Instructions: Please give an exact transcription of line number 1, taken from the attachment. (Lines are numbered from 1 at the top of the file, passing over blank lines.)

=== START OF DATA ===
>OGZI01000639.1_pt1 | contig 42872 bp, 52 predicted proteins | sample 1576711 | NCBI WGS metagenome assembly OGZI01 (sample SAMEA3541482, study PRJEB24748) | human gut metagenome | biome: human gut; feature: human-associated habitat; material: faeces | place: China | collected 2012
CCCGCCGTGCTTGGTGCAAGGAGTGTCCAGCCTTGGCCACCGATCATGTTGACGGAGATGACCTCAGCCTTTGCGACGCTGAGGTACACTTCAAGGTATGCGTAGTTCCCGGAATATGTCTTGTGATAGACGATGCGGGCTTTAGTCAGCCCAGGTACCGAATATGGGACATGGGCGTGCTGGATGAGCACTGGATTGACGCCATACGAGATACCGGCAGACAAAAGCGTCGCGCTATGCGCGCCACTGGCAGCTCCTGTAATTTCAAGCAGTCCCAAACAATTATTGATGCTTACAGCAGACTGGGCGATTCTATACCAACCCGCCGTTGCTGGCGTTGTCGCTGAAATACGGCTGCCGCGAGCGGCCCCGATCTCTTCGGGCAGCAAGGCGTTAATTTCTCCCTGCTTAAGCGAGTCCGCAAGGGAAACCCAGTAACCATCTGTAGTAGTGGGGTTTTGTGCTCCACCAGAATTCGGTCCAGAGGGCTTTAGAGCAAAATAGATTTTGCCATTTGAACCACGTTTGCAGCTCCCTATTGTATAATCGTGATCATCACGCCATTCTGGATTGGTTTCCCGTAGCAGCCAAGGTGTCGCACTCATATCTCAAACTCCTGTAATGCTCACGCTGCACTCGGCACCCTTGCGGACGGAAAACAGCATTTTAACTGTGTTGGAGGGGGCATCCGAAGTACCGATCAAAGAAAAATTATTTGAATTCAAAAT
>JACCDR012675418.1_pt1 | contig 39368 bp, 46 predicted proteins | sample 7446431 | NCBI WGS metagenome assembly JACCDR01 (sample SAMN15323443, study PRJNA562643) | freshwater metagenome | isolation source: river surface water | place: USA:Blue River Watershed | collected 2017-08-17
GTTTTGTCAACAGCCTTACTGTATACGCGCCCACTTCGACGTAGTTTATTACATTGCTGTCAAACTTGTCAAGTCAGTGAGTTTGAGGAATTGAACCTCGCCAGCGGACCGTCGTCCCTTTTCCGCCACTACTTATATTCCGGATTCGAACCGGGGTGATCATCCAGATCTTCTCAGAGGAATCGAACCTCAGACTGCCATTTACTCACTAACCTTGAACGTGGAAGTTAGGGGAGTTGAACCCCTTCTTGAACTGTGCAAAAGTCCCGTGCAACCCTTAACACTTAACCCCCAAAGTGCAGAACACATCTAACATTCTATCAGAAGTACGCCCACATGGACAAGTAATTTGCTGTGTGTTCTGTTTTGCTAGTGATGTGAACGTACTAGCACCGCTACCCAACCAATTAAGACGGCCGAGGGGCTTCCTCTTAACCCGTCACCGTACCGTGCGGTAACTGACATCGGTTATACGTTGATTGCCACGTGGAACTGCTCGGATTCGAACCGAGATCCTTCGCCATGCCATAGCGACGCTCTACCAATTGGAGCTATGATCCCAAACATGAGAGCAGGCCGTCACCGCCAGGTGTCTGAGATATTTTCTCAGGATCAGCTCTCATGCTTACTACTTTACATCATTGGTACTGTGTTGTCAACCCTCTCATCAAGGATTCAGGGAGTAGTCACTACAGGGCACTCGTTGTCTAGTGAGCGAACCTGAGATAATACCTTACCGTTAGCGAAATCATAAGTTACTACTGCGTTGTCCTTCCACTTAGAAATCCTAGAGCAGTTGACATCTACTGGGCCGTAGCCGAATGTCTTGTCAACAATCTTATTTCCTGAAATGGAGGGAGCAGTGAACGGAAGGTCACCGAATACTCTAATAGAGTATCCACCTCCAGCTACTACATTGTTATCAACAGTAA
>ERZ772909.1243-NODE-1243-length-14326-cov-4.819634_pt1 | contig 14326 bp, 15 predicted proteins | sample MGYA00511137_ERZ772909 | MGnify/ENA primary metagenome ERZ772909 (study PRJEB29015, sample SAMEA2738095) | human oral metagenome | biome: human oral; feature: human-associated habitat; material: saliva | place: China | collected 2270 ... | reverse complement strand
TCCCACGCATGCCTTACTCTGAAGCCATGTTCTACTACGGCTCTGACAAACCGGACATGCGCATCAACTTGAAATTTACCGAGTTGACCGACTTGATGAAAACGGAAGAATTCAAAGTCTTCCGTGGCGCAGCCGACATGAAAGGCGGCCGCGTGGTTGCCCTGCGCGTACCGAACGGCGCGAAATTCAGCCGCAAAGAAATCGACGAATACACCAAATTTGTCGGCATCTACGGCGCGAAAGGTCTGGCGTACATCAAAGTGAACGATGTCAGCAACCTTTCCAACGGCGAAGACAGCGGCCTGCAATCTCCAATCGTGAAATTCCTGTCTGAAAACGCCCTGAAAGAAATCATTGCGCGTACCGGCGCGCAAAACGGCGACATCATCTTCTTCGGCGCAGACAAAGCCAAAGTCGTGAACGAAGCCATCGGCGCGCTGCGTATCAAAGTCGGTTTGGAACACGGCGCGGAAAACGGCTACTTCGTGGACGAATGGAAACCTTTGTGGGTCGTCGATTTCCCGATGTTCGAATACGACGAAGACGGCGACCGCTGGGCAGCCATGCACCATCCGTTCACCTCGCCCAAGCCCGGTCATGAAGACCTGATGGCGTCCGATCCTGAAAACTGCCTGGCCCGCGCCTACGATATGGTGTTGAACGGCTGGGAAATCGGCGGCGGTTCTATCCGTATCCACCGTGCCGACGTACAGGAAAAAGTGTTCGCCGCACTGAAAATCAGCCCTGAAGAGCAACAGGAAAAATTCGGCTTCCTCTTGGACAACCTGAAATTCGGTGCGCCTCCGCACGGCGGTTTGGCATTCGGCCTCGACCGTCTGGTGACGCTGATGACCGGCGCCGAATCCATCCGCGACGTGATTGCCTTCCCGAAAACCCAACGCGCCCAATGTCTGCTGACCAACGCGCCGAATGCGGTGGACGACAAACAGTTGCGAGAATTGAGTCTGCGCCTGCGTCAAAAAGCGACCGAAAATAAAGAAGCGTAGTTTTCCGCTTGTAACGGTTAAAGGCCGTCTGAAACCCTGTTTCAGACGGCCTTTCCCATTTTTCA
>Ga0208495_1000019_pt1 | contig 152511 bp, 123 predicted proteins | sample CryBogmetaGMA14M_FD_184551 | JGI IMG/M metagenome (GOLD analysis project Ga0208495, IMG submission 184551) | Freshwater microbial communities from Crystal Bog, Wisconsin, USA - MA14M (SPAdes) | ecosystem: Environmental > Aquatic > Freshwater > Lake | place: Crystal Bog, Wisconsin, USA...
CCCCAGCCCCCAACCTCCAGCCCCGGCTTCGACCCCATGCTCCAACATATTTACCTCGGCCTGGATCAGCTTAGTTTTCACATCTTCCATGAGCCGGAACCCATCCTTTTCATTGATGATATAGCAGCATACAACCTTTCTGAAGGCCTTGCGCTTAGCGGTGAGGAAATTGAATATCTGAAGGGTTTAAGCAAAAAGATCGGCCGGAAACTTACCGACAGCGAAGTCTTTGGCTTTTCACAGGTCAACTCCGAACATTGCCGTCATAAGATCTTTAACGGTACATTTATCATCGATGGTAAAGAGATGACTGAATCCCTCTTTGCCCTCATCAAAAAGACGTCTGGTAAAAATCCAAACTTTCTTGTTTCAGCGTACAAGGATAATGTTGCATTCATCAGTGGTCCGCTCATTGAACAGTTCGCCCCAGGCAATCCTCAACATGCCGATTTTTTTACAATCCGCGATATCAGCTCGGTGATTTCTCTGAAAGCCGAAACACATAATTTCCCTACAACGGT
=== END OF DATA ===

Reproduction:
>OGZI01000639.1_pt1 | contig 42872 bp, 52 predicted proteins | sample 1576711 | NCBI WGS metagenome assembly OGZI01 (sample SAMEA3541482, study PRJEB24748) | human gut metagenome | biome: human gut; feature: human-associated habitat; material: faeces | place: China | collected 2012